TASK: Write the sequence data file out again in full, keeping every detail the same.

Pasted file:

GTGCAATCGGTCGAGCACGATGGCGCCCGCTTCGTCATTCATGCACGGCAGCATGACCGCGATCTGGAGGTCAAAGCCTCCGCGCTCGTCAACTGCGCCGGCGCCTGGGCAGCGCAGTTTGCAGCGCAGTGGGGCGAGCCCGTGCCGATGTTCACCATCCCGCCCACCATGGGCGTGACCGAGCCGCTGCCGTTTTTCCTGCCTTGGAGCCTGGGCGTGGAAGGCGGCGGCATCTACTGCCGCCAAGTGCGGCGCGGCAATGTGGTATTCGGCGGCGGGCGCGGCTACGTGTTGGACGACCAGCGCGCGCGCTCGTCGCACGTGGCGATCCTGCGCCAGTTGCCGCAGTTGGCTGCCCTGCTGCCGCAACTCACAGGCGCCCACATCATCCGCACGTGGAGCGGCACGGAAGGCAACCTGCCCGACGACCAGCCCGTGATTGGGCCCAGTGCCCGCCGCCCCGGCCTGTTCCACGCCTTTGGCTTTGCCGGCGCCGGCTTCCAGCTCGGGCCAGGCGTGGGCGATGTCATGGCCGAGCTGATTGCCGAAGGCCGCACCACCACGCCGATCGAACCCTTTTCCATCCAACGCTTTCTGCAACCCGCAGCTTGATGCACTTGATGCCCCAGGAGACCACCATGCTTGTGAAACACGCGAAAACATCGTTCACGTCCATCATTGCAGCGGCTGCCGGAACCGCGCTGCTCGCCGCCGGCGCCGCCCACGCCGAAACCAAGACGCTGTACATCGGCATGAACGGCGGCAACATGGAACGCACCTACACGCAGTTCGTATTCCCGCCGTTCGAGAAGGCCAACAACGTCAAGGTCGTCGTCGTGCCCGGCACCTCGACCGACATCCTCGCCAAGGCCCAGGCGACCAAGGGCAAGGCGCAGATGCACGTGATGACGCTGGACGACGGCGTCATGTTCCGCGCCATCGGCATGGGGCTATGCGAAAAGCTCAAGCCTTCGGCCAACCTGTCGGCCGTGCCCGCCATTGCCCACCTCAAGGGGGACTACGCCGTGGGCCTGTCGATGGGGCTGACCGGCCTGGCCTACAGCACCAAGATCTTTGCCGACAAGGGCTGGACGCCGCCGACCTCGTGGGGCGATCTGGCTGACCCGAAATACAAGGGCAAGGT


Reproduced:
GTGCAATCGGTCGAGCACGATGGCGCCCGCTTCGTCATTCATGCACGGCAGCATGACCGCGATCTGGAGGTCAAAGCCTCCGCGCTCGTCAACTGCGCCGGCGCCTGGGCAGCGCAGTTTGCAGCGCAGTGGGGCGAGCCCGTGCCGATGTTCACCATCCCGCCCACCATGGGCGTGACCGAGCCGCTGCCGTTTTTCCTGCCTTGGAGCCTGGGCGTGGAAGGCGGCGGCATCTACTGCCGCCAAGTGCGGCGCGGCAATGTGGTATTCGGCGGCGGGCGCGGCTACGTGTTGGACGACCAGCGCGCGCGCTCGTCGCACGTGGCGATCCTGCGCCAGTTGCCGCAGTTGGCTGCCCTGCTGCCGCAACTCACAGGCGCCCACATCATCCGCACGTGGAGCGGCACGGAAGGCAACCTGCCCGACGACCAGCCCGTGATTGGGCCCAGTGCCCGCCGCCCCGGCCTGTTCCACGCCTTTGGCTTTGCCGGCGCCGGCTTCCAGCTCGGGCCAGGCGTGGGCGATGTCATGGCCGAGCTGATTGCCGAAGGCCGCACCACCACGCCGATCGAACCCTTTTCCATCCAACGCTTTCTGCAACCCGCAGCTTGATGCACTTGATGCCCCAGGAGACCACCATGCTTGTGAAACACGCGAAAACATCGTTCACGTCCATCATTGCAGCGGCTGCCGGAACCGCGCTGCTCGCCGCCGGCGCCGCCCACGCCGAAACCAAGACGCTGTACATCGGCATGAACGGCGGCAACATGGAACGCACCTACACGCAGTTCGTATTCCCGCCGTTCGAGAAGGCCAACAACGTCAAGGTCGTCGTCGTGCCCGGCACCTCGACCGACATCCTCGCCAAGGCCCAGGCGACCAAGGGCAAGGCGCAGATGCACGTGATGACGCTGGACGACGGCGTCATGTTCCGCGCCATCGGCATGGGGCTATGCGAAAAGCTCAAGCCTTCGGCCAACCTGTCGGCCGTGCCCGCCATTGCCCACCTCAAGGGGGACTACGCCGTGGGCCTGTCGATGGGGCTGACCGGCCTGGCCTACAGCACCAAGATCTTTGCCGACAAGGGCTGGACGCCGCCGACCTCGTGGGGCGATCTGGCTGACCCGAAATACAAGGGCAAGGT